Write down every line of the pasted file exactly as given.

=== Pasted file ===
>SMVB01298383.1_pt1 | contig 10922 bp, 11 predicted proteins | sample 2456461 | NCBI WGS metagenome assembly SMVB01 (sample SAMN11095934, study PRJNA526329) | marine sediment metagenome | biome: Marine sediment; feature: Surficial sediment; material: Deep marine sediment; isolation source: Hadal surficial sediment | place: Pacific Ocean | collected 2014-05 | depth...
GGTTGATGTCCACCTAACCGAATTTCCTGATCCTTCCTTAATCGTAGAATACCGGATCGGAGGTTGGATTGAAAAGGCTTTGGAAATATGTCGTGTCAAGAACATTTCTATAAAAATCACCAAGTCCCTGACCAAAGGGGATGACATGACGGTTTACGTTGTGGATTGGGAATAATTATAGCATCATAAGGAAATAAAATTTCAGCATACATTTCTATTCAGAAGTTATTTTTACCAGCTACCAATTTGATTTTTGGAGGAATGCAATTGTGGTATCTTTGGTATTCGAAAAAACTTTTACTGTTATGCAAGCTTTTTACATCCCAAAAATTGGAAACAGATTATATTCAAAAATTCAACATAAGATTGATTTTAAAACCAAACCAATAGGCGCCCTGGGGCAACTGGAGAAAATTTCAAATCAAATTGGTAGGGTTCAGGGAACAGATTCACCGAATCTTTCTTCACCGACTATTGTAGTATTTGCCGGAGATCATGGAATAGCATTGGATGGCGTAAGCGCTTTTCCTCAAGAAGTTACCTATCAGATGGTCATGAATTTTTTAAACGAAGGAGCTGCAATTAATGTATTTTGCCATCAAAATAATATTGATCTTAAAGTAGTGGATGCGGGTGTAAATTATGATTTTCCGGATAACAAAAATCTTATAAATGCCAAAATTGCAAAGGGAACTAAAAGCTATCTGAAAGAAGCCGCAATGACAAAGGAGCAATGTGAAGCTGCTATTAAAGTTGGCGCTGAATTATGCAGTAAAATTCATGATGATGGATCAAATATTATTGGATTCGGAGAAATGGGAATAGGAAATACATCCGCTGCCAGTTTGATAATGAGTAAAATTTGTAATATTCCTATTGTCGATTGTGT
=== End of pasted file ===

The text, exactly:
>SMVB01298383.1_pt1 | contig 10922 bp, 11 predicted proteins | sample 2456461 | NCBI WGS metagenome assembly SMVB01 (sample SAMN11095934, study PRJNA526329) | marine sediment metagenome | biome: Marine sediment; feature: Surficial sediment; material: Deep marine sediment; isolation source: Hadal surficial sediment | place: Pacific Ocean | collected 2014-05 | depth...
GGTTGATGTCCACCTAACCGAATTTCCTGATCCTTCCTTAATCGTAGAATACCGGATCGGAGGTTGGATTGAAAAGGCTTTGGAAATATGTCGTGTCAAGAACATTTCTATAAAAATCACCAAGTCCCTGACCAAAGGGGATGACATGACGGTTTACGTTGTGGATTGGGAATAATTATAGCATCATAAGGAAATAAAATTTCAGCATACATTTCTATTCAGAAGTTATTTTTACCAGCTACCAATTTGATTTTTGGAGGAATGCAATTGTGGTATCTTTGGTATTCGAAAAAACTTTTACTGTTATGCAAGCTTTTTACATCCCAAAAATTGGAAACAGATTATATTCAAAAATTCAACATAAGATTGATTTTAAAACCAAACCAATAGGCGCCCTGGGGCAACTGGAGAAAATTTCAAATCAAATTGGTAGGGTTCAGGGAACAGATTCACCGAATCTTTCTTCACCGACTATTGTAGTATTTGCCGGAGATCATGGAATAGCATTGGATGGCGTAAGCGCTTTTCCTCAAGAAGTTACCTATCAGATGGTCATGAATTTTTTAAACGAAGGAGCTGCAATTAATGTATTTTGCCATCAAAATAATATTGATCTTAAAGTAGTGGATGCGGGTGTAAATTATGATTTTCCGGATAACAAAAATCTTATAAATGCCAAAATTGCAAAGGGAACTAAAAGCTATCTGAAAGAAGCCGCAATGACAAAGGAGCAATGTGAAGCTGCTATTAAAGTTGGCGCTGAATTATGCAGTAAAATTCATGATGATGGATCAAATATTATTGGATTCGGAGAAATGGGAATAGGAAATACATCCGCTGCCAGTTTGATAATGAGTAAAATTTGTAATATTCCTATTGTCGATTGTGT